…Okay, so maybe I’m being a bit dramatic.
…And maybe I’m just seeing myself. Anyway.
So yesterday I made all of my “products” free. I still think TPT is a great place to go for resources and I will probably continue to list items I create on that site (for free), but I will also list them on my blog (stay tuned!) as well as other resource sharing sites.
Til next time.
“Change will not come if we wait for some other person or some other time. We are the ones we’ve been waiting for. We are the change that we seek.” – President Barack Obama
I began studying library science in 2007. We were told that jobs were going to be in high demand due to retirements and that job satisfaction was among the highest of all careers in education. I learned as much as I could about librarianship and instructional technology. Fortunately, the university I attended had the Instructional Technology and Library Science departments combined, so I was able to immerse myself in emerging technologies as well. I had fun. I was excited to begin my career as a “21st Century Librarian”.
Then came 2008. Librarian positions began getting slashed. Library support positions were slashed. Funding was slashed. Some libraries closed altogether. It was heartbreaking. Yet, despite this devastation, it brought about a great deal of good.
For the few years following the economy crash, students and teachers found ways to survive without us – without the “traditional” us. And now that we’re back, we can’t be the librarians we used to be.
We need to transform.
I can’t wait to see what this group comes up with. I’m so excited and honored to be an advocate of TYSL. Stay tuned for more to come!
After all, “progress is impossible without change.”
Last year I immersed myself in maker education. I followed everyone imaginable, read every book published, and learned as much as I could. As my knowledge grew, I became more and more excited about what a makerspace could look like at my school. Our district was also immersing itself in blended education and was big on the idea of the library as a Learning Commons. After working with our Director of Infrastructure Technology, Director of Instructional Technology, Assistant Superintendent for Curriculum and Instruction, and my building administrators, a makerspace vision was developed.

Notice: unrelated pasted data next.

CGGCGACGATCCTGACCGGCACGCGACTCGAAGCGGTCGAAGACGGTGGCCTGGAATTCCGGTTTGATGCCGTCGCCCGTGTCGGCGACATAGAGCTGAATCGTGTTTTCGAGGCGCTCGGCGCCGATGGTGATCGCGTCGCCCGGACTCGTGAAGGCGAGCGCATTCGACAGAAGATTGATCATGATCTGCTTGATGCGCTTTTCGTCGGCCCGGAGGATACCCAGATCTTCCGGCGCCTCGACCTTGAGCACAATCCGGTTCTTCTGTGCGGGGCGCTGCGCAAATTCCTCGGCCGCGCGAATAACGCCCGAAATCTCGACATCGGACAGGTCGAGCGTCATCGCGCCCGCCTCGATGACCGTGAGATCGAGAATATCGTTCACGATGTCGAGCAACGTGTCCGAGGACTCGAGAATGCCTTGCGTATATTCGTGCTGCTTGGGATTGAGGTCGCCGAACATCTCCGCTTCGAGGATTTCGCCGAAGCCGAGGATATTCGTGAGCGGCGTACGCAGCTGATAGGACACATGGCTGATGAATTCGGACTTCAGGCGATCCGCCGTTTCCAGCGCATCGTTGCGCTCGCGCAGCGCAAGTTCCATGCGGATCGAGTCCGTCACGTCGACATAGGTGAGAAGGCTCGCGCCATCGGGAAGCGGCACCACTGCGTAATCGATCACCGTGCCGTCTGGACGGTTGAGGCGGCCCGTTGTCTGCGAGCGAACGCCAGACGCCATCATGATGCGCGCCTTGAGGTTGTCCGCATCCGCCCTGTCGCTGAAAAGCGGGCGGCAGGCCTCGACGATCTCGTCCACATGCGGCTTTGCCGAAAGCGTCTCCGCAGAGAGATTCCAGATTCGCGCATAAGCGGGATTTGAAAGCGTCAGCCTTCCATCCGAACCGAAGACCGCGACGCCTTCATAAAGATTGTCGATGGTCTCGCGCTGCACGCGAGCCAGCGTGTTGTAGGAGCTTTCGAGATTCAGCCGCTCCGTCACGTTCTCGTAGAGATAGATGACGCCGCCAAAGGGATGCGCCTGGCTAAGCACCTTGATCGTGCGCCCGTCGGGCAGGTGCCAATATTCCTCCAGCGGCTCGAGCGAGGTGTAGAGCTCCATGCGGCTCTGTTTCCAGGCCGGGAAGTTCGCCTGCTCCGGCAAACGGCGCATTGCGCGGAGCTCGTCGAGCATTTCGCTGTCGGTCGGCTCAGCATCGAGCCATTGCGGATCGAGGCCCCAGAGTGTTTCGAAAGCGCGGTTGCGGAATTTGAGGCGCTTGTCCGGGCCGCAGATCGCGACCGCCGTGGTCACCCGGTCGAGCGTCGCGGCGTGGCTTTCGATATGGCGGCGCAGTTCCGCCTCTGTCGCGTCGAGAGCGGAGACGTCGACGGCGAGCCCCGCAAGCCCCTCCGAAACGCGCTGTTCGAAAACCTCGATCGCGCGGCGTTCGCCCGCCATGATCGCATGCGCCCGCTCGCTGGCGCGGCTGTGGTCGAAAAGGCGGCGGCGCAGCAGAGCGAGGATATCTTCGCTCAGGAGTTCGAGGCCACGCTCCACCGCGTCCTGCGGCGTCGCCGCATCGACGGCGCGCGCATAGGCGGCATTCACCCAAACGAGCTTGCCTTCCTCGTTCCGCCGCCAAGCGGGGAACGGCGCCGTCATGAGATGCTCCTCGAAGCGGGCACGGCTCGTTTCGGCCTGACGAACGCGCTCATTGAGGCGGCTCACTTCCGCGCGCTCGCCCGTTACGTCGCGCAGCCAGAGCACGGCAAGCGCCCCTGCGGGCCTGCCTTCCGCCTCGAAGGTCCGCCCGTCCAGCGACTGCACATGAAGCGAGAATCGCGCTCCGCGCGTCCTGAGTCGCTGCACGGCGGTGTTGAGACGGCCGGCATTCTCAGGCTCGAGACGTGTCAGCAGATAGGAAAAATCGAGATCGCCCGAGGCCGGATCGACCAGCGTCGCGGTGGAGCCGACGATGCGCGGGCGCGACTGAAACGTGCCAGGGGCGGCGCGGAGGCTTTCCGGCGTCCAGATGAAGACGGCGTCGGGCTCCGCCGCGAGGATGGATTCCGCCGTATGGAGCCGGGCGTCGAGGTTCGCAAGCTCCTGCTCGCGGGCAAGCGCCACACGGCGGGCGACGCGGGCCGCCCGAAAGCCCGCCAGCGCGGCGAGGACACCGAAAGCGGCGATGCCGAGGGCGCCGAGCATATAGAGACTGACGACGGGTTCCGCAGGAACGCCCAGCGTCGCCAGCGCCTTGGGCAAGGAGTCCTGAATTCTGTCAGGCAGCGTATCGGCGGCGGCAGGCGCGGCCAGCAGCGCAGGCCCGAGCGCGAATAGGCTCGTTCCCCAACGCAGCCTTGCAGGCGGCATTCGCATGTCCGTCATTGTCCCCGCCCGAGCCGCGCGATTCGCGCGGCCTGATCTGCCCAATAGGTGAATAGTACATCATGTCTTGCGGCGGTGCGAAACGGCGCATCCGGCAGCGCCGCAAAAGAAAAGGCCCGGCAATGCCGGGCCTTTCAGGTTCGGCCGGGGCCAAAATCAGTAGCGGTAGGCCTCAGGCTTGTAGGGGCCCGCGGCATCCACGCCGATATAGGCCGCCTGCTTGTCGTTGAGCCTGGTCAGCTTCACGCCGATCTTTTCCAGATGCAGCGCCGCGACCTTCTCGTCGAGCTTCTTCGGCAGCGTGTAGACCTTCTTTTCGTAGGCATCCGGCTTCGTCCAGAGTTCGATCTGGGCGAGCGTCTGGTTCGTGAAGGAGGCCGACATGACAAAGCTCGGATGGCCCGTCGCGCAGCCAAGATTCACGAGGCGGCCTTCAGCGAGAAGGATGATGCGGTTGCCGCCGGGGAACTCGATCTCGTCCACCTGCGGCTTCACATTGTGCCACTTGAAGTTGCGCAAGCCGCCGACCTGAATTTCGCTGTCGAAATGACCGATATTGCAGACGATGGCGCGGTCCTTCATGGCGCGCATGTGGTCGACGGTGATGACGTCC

I also made this infographic.
Knowing I would be on maternity leave for the 1st marking period, I did as much planning prior to the start of the school year. Unfortunately/fortunately, my bundle of joy arrived nearly a month early and I wasn’t at the spot I needed to be in order to officially “start” the Makerspace.
I returned to school a few weeks ago and had the official “grand opening” of the HMS Makerspace. Kids flocked to the library. I mean FLOCKED. It was chaos. Beautiful chaos. And I loved it! It was the best distraction from being away from my children.
And after a few days, the beauty disappeared and it was just chaos. Pure and simple.
And I was devastated.
Wide Open Spaces
Staggered Classes and Study Halls
Not Everyone Wants to Use the Makerspace
What to do?
It took me all of 30 minutes to clean out my office. It was only my second year at this school so I hadn’t accumulated much stuff. Further, I hated being in there anyway. Even though the office has glass walls (which makes it PERFECT for the makerspace), I always felt as though there was a barrier between me and the students. Again, barrier = PERFECT for this situation.
|LittleBits station (on our “new” moveable tables)|
|MakeyMakey station (my old desk)|